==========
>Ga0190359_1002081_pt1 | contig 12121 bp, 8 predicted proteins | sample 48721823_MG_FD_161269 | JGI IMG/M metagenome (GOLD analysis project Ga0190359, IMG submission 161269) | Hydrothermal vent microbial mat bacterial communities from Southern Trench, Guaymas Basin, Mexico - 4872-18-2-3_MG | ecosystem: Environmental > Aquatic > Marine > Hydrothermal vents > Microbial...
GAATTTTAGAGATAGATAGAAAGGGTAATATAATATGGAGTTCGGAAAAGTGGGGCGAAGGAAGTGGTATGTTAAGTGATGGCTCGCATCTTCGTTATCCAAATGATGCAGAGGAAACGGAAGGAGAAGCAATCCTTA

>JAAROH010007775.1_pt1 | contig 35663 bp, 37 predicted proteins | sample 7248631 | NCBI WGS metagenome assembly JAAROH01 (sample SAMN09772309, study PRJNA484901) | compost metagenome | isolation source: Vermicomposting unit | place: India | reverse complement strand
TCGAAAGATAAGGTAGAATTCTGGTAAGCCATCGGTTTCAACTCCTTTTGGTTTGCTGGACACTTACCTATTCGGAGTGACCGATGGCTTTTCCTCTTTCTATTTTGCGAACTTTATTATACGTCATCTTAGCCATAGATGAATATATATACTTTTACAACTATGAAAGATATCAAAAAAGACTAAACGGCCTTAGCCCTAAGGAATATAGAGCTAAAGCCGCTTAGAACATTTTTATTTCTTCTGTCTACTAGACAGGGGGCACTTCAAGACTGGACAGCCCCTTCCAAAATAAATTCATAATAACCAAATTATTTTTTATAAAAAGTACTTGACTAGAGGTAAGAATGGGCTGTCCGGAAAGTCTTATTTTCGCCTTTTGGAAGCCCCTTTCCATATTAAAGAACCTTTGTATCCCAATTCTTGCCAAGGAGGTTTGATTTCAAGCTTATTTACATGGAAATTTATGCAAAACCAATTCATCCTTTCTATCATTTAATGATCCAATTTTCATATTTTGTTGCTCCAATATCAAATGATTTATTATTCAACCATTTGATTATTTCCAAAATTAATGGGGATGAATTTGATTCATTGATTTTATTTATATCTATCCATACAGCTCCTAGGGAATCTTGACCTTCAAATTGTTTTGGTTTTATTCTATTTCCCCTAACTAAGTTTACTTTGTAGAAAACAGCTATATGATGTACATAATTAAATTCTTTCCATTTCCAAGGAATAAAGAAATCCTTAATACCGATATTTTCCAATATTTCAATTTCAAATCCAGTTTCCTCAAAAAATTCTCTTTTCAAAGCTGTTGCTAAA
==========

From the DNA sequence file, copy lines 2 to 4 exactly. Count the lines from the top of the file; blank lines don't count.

GAATTTTAGAGATAGATAGAAAGGGTAATATAATATGGAGTTCGGAAAAGTGGGGCGAAGGAAGTGGTATGTTAAGTGATGGCTCGCATCTTCGTTATCCAAATGATGCAGAGGAAACGGAAGGAGAAGCAATCCTTA

>JAAROH010007775.1_pt1 | contig 35663 bp, 37 predicted proteins | sample 7248631 | NCBI WGS metagenome assembly JAAROH01 (sample SAMN09772309, study PRJNA484901) | compost metagenome | isolation source: Vermicomposting unit | place: India | reverse complement strand
TCGAAAGATAAGGTAGAATTCTGGTAAGCCATCGGTTTCAACTCCTTTTGGTTTGCTGGACACTTACCTATTCGGAGTGACCGATGGCTTTTCCTCTTTCTATTTTGCGAACTTTATTATACGTCATCTTAGCCATAGATGAATATATATACTTTTACAACTATGAAAGATATCAAAAAAGACTAAACGGCCTTAGCCCTAAGGAATATAGAGCTAAAGCCGCTTAGAACATTTTTATTTCTTCTGTCTACTAGACAGGGGGCACTTCAAGACTGGACAGCCCCTTCCAAAATAAATTCATAATAACCAAATTATTTTTTATAAAAAGTACTTGACTAGAGGTAAGAATGGGCTGTCCGGAAAGTCTTATTTTCGCCTTTTGGAAGCCCCTTTCCATATTAAAGAACCTTTGTATCCCAATTCTTGCCAAGGAGGTTTGATTTCAAGCTTATTTACATGGAAATTTATGCAAAACCAATTCATCCTTTCTATCATTTAATGATCCAATTTTCATATTTTGTTGCTCCAATATCAAATGATTTATTATTCAACCATTTGATTATTTCCAAAATTAATGGGGATGAATTTGATTCATTGATTTTATTTATATCTATCCATACAGCTCCTAGGGAATCTTGACCTTCAAATTGTTTTGGTTTTATTCTATTTCCCCTAACTAAGTTTACTTTGTAGAAAACAGCTATATGATGTACATAATTAAATTCTTTCCATTTCCAAGGAATAAAGAAATCCTTAATACCGATATTTTCCAATATTTCAATTTCAAATCCAGTTTCCTCAAAAAATTCTCTTTTCAAAGCTGTTGCTAAA